This is another area where stigmas around addiction still persist and where there is still much to be learned.
There are several things to think about when considering medically assisted treatment.
For a long time, abstinence-only approaches, where the person abstains from any drug whatsoever, were the only ones known to positively affect addiction outcomes. This is no longer true.
While abstinence is may be necessary for severe substance use disorder, medical advances have discovered treatment protocols for addiction that sometimes include medication, often an opioid derivative, that significantly reduces cravings but does not have psychotropic effects.
Withdrawal from opioids in particular is incredibly challenging.
Even after the withdrawal period, the powerful cravings for the substance can be very difficult to resist. The body’s physical dependence on the substance is very challenging to overcome.
In light of the skyrocketing rates of opioid addiction and fatal overdoses, opting for medically assisted treatment can be life-saving. And the statistics overwhelmingly bear this out. A person cannot recover if they die from an overdose.
Depending on the level of use, withdrawal from alcohol is also very challenging and will need to be medically assisted to prevent seizures, and even the risk of cardiac arrest. For that reason, I want to make the side not that, if your loved one is heavily drinking, removing all sources of alcohol from them can have life-threatening consequences. I do not suggest doing this.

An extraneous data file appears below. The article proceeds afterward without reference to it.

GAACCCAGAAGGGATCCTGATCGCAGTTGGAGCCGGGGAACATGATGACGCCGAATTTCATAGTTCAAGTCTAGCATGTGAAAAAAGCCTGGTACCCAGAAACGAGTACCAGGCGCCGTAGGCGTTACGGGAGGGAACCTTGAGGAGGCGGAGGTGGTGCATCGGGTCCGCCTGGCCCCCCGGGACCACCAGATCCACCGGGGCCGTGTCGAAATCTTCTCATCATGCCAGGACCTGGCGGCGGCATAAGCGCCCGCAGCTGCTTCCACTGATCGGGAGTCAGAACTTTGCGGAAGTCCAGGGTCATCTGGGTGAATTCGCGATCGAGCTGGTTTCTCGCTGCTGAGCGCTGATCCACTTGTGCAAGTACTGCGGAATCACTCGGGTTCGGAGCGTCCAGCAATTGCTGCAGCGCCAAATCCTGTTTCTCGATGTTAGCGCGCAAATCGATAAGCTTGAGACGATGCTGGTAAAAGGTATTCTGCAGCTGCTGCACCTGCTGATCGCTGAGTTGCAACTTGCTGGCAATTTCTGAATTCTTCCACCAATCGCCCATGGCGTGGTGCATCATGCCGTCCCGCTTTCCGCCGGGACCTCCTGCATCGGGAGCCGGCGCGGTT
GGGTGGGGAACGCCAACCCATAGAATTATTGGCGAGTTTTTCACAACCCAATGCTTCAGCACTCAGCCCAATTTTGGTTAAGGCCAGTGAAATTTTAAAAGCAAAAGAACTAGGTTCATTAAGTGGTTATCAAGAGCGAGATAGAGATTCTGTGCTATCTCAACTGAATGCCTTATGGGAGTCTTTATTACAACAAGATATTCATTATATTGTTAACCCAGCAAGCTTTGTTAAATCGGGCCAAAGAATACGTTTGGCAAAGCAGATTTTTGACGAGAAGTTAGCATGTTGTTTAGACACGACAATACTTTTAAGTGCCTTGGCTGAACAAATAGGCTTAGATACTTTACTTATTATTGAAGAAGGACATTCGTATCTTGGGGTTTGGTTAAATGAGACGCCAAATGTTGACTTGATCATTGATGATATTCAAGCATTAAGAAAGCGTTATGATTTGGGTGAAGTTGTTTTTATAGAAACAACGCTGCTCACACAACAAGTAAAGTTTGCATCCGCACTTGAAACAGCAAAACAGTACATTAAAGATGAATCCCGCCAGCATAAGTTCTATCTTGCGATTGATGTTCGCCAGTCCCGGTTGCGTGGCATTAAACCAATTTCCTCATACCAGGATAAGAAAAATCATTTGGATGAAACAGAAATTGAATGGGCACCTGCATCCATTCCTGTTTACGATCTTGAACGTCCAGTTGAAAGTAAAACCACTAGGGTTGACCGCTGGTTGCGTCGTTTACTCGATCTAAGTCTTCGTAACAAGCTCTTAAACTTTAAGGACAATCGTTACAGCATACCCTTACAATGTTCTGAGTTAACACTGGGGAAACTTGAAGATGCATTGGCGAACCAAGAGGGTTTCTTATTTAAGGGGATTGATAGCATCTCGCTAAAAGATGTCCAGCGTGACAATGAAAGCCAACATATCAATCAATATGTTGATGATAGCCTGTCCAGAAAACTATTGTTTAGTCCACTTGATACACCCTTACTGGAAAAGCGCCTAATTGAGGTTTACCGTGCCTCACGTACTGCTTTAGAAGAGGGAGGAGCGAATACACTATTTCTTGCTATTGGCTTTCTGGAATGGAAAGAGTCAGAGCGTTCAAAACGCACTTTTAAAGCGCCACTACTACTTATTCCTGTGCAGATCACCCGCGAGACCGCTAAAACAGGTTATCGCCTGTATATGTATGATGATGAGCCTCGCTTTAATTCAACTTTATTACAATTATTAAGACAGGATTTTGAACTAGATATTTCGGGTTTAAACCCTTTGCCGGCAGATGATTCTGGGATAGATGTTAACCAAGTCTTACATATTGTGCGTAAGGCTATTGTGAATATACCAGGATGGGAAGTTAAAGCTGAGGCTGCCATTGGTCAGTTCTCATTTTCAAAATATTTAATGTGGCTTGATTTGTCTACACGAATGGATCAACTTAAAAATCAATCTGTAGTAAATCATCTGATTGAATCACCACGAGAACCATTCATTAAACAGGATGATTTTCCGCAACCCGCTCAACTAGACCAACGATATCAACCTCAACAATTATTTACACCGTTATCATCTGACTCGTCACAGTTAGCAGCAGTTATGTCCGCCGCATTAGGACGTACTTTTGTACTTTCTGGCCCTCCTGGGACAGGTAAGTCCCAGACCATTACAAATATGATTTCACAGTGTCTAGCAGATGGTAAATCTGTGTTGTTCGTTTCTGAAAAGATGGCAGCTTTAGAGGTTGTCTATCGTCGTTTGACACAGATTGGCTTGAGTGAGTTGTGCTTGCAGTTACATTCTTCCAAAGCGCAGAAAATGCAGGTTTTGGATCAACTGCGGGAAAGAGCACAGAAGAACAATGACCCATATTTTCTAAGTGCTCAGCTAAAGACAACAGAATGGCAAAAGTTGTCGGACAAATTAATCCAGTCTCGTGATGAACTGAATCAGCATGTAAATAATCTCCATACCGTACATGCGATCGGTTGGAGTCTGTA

That said, there are some, and these are usually people from complete abstinence-based programs, that claim medically assisted treatment is not abstinence.
However, if a doctor recommends medically assisted treatment, there are a few things to keep in mind:
You may find that this is not even a debate worth getting into simply because the studies have unequivocally shown that medically assisted treatment saves lives.
Because it greatly reduces withdrawal symptoms and cravings, medically assisted treatment is scientifically proven to reduce opioid related fatal overdoses in particular.
If your loved one is addicted to opioids, medically assisted treatment helps keep your loved one alive – which is important! This is also true to a lesser degree for alcohol.
That said, it is also important to note that medically assisted treatment does nothing to alter any of the other factors that contributed to your loved one’s addiction, and it does not necessarily improve your loved one’s quality of life.
Your loved one will still have to address the other factors that contribute to their drug use – the people, the triggers, the stress, etc.
They will still have to rebuild their life, in other words. The medication will not do that part for them.
Furthermore, some treatment professionals believe that medically assisted treatment can interfere with an accurate diagnosis of any other co-occurring disorders. And not treating those co-occurring disorders will significantly increase the risk of relapse.
So this is a subject you will want to discuss thoroughly with a treatment professional.
The amount of time your loved one may need to remain on medication will depend. That can only be determined between your loved one and a qualified treatment professional.
Lastly, there is a chance your loved one can also abuse those medications, and it can be difficult to find a doctor certified to oversee your loved one’s medically assisted treatment as they require a special certification to prescribe these medications. That said, telemedicine is having a positive impact on this problem.